Control, Craftsmanship and Code Export

This article is a set piece of a series of writings which are an exposition of our thoughts, experience, and reflections from working in design and development wheelhouses, about the SDLC, the current composition of that workflow, and how things can and will evolve.

This is article #1 of that series.

In many circles, over many pints, and in many threads, lives the often fiercely debated topic of 3rd party libraries. Should you use them or not? Is it good or bad practice? Are they the Devil?

At Flow we’re constantly aware of and dwelling on this dialogue, because engineers are one of the primary users of our product. While the elusive unicorn may animate and program by themselves, the majority of teams working with Flow have engineers and designers working together, using the product. From the design side, our product needs to be a beautiful, easy and powerful animation tool. From the development side, it needs to produce modern, clean, flexible software.

But, therein lies a problem. So let me explain.

A Gentle Bias

Imagine a Designer picks up an animation tool and is amazed by its quality, ease of use, and ability to export media as well as great software for a variety of platforms. They animate their work and hand off a project to a Developer who then might say something like “We don’t use 3rd party code” without looking at it or “Generated code is never any good” or something else to that effect. There is a tendency — some might say a gentle bias — towards rejecting generated code out of hand.

Let’s have a look at two really important reasons for this sentiment.

As a developer, a complete understanding of how your product works is fundamentally important and can also be a very difficult thing to manage. Having clear parameters around how to review code, how to style, and when to use someone else’s software is really important for maintaining control over your work. Ben Brooks has a salient take on how to determine when to use 3rd-party libraries. What it boils down to is that, sometimes it is important to understand every line of code in a project, and sometimes it isn’t such a big deal.

Building a design + animation tool is very complex and requires a significant amount of architectural software. In our journey, making certain that our software is stable requires a great deal of control, and is a primary reason that we write most software from scratch. On top of that, we often need to quickly work backwards from a bug to the exact source of an error — with a small team, knowing where a bug is coming from is critical. However, that level of control is far less important for UI elements, where we can easily justify the use of generated code.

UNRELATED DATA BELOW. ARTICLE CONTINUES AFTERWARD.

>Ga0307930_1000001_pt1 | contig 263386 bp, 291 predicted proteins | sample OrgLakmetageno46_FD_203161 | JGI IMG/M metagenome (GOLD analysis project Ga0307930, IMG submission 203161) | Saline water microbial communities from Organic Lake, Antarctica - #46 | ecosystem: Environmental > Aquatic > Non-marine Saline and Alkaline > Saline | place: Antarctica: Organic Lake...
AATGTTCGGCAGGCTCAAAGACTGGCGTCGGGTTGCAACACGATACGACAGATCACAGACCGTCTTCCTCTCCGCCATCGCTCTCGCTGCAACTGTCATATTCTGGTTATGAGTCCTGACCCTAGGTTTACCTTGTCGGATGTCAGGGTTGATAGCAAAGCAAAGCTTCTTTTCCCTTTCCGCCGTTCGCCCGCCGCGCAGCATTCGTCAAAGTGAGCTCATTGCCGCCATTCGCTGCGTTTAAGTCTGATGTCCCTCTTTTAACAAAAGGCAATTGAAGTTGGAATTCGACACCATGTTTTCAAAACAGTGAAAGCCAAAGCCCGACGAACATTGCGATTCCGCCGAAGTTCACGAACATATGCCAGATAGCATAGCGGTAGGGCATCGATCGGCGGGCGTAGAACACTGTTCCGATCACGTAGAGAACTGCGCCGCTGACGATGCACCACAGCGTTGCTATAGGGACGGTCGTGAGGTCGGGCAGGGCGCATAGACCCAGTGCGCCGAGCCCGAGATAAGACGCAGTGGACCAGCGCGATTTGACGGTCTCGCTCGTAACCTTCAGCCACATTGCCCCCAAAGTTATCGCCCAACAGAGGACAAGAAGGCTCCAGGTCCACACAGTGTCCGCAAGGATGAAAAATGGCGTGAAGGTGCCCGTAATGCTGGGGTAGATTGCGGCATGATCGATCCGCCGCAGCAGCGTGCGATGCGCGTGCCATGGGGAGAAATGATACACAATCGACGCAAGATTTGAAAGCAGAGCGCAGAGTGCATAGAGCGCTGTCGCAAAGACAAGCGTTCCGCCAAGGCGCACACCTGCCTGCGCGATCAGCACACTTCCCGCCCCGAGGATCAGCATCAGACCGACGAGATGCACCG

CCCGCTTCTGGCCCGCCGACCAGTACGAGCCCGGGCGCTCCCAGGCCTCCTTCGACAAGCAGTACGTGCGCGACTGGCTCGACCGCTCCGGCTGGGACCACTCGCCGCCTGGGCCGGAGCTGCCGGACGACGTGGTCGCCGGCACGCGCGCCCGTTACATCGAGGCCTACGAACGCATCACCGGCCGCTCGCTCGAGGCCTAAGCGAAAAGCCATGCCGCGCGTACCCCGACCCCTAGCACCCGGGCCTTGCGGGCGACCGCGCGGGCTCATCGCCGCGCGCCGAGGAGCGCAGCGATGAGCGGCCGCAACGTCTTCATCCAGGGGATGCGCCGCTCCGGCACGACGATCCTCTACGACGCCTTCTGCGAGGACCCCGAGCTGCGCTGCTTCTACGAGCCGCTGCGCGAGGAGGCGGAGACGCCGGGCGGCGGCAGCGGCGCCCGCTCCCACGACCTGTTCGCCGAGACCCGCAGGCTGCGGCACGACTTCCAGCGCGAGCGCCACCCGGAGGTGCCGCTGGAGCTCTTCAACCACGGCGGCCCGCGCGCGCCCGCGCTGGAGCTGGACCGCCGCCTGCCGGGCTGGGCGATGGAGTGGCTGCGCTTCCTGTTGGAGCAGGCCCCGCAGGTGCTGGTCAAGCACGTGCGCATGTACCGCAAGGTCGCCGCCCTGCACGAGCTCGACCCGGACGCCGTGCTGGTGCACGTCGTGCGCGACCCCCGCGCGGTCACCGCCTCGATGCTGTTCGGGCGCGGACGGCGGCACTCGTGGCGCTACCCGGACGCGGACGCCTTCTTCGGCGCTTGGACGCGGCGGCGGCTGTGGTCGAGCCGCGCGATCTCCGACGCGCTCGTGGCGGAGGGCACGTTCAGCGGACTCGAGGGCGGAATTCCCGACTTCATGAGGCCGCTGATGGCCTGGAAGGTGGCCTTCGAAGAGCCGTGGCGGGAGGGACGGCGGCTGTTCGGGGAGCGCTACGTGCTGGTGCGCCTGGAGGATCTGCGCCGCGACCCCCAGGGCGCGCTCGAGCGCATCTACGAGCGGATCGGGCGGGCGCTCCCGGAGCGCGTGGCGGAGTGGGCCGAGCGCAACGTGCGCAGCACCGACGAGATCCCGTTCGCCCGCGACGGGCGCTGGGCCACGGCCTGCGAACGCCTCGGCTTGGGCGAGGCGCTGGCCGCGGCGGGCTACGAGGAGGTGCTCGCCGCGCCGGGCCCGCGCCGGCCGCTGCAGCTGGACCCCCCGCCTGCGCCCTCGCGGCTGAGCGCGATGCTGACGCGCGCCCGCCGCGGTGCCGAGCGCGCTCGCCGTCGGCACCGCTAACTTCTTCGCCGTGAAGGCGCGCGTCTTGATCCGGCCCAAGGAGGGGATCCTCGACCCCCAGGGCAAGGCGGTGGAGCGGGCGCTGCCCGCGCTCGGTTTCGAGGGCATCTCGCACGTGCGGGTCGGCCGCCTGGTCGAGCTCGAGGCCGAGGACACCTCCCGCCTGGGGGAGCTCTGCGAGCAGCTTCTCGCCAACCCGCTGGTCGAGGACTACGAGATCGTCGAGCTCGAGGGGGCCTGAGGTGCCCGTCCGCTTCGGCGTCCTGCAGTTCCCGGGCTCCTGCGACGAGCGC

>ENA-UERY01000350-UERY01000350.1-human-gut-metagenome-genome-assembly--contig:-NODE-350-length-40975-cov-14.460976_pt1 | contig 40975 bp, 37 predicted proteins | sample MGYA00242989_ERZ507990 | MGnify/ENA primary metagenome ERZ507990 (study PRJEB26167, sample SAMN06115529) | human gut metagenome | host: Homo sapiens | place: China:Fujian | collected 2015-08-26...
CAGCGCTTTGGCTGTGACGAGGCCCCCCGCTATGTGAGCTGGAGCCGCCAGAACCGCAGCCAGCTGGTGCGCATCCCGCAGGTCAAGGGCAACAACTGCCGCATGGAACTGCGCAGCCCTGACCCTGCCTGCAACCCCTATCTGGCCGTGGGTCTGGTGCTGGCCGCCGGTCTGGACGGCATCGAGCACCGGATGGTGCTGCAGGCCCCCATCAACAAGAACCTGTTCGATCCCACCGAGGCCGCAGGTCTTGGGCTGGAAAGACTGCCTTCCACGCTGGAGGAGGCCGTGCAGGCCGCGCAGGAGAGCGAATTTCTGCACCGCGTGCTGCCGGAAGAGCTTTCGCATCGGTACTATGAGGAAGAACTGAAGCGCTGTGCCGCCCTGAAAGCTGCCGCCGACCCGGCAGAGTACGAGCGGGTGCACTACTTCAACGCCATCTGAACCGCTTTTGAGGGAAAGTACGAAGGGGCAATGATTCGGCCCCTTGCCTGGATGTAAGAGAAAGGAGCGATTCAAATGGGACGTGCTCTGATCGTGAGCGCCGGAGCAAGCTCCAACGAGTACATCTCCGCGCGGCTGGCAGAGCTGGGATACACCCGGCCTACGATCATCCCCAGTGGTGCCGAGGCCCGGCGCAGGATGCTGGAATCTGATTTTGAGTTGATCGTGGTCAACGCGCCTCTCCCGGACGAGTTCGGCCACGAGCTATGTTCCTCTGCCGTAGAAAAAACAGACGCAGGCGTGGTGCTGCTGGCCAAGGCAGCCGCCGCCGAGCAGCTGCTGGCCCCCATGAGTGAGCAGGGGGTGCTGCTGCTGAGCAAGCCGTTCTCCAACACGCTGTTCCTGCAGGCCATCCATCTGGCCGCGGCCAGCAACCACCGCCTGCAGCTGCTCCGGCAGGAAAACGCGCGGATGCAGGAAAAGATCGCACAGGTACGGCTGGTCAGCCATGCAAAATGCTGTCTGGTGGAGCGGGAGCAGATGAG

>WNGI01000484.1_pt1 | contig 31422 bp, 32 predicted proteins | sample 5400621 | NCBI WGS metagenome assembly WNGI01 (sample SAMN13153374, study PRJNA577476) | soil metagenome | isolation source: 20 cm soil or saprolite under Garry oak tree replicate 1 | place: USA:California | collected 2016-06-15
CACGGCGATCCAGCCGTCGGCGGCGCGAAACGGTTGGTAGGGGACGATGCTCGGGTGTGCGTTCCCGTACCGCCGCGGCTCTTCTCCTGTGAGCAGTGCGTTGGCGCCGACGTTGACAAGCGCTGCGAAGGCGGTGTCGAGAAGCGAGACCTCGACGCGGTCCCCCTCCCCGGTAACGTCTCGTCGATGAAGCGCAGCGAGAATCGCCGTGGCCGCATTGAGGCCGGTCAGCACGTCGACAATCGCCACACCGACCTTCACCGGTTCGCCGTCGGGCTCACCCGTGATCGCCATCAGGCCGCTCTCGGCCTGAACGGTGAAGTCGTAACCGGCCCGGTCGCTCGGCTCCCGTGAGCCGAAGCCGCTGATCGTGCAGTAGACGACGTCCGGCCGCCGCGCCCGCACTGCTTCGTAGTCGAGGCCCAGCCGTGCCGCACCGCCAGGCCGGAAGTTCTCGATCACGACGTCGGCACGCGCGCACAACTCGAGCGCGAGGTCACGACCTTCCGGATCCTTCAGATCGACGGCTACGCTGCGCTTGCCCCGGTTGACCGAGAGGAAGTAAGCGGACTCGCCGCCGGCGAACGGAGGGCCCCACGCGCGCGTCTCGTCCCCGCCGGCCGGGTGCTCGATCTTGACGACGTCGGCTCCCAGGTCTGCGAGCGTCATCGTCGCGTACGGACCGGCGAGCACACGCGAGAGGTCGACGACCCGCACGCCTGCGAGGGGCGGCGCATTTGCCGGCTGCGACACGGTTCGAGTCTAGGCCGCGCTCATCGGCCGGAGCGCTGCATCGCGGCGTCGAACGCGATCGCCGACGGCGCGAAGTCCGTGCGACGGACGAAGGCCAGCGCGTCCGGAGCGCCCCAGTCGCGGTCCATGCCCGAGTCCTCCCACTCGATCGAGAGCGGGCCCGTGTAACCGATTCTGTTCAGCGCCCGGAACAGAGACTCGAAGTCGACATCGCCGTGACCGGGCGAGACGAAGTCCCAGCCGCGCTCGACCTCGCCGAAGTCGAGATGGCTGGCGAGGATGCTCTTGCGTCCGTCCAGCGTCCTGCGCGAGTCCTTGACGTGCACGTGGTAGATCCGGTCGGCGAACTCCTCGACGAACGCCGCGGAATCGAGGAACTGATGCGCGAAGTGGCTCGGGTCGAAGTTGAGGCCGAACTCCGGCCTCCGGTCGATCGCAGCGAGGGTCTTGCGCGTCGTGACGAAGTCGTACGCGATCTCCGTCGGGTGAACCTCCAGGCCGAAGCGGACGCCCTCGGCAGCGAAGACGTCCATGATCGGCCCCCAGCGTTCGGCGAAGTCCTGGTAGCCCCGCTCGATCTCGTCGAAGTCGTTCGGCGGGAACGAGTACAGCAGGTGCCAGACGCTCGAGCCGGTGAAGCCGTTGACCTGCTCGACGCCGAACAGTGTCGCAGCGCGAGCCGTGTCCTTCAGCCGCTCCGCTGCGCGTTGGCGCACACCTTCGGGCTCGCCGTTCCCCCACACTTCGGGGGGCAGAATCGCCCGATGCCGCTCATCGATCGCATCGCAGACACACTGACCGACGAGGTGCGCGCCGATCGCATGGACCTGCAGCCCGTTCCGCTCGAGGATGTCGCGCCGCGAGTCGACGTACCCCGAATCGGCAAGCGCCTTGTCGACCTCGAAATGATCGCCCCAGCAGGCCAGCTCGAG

As much as a Designer might pride themselves on the attention to detail in a design, a layout, or the timing of an animation, so too will a Developer take pride in the craftsmanship of the software they write. This is especially true for devs who see themselves on the “front lines” between the product they’re building and their customers.

“Clean code always looks like it was written by someone who cares.” – Robert C. Martin

We totally get it. Our team has had long discussions about the color, including questions like “what does a color mean?” to “what does the absence of color imply?” Every design element in our product exists because it represents a critical idea. From the engineering side, every line of code is written with the same attention to detail that we put into design.

An Olive Branch

The bias towards what we are doing — generating code for developers — may come from a variety of places, but control and craftsmanship are right at the top of the list. We totally understand this because these are two things that are incredibly important in every level of detail on both the engineering and design sides of our product.

If you’re on the fence, I’d love for you to suspend your disbelief for a moment and have a solid look at the quality of our code, and the structure of an exported project.

Our iOS export is a great example because you can integrate an animation into your project through Interface Builder. We use native UIKit classes, and everything is backed by Apple’s Core Animation. It’s not like we couldn’t figure out how to make animation work on iOS, and so created an animation engine for you… We didn’t do that. There are no heavy-handed 3rd party libraries here.

For iOS, we make Core Animation work for everyone.

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Dialed — One of our 50 free iOS Activity Indicators — and its animation code.

For the Web, we make Web Animations work for everyone.

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Dialed — Exported as Web Animation code, running in the browser.

Code Export that Really Works

Animations make up a critical component of a beautiful user experience. But, they can be very complex to code up by hand. The level of detail in the coordination of timing, motion and color can be very tricky for an animator to create, and more so for a developer to convert into software.

Flow is a simple-to-use animation tool that eliminates the need to manually convert things to code. It preserves a designer’s vision while saving your whole team time, money, and heartache.

We’re here to force multiply your team’s ability to implement animations and elevate the user experience of your product.

Originally published at https://createwithflow.com on November 2, 2020.

A new class of UI Animation software. Import from Sketch. Animate in Flow. Export production-ready code.

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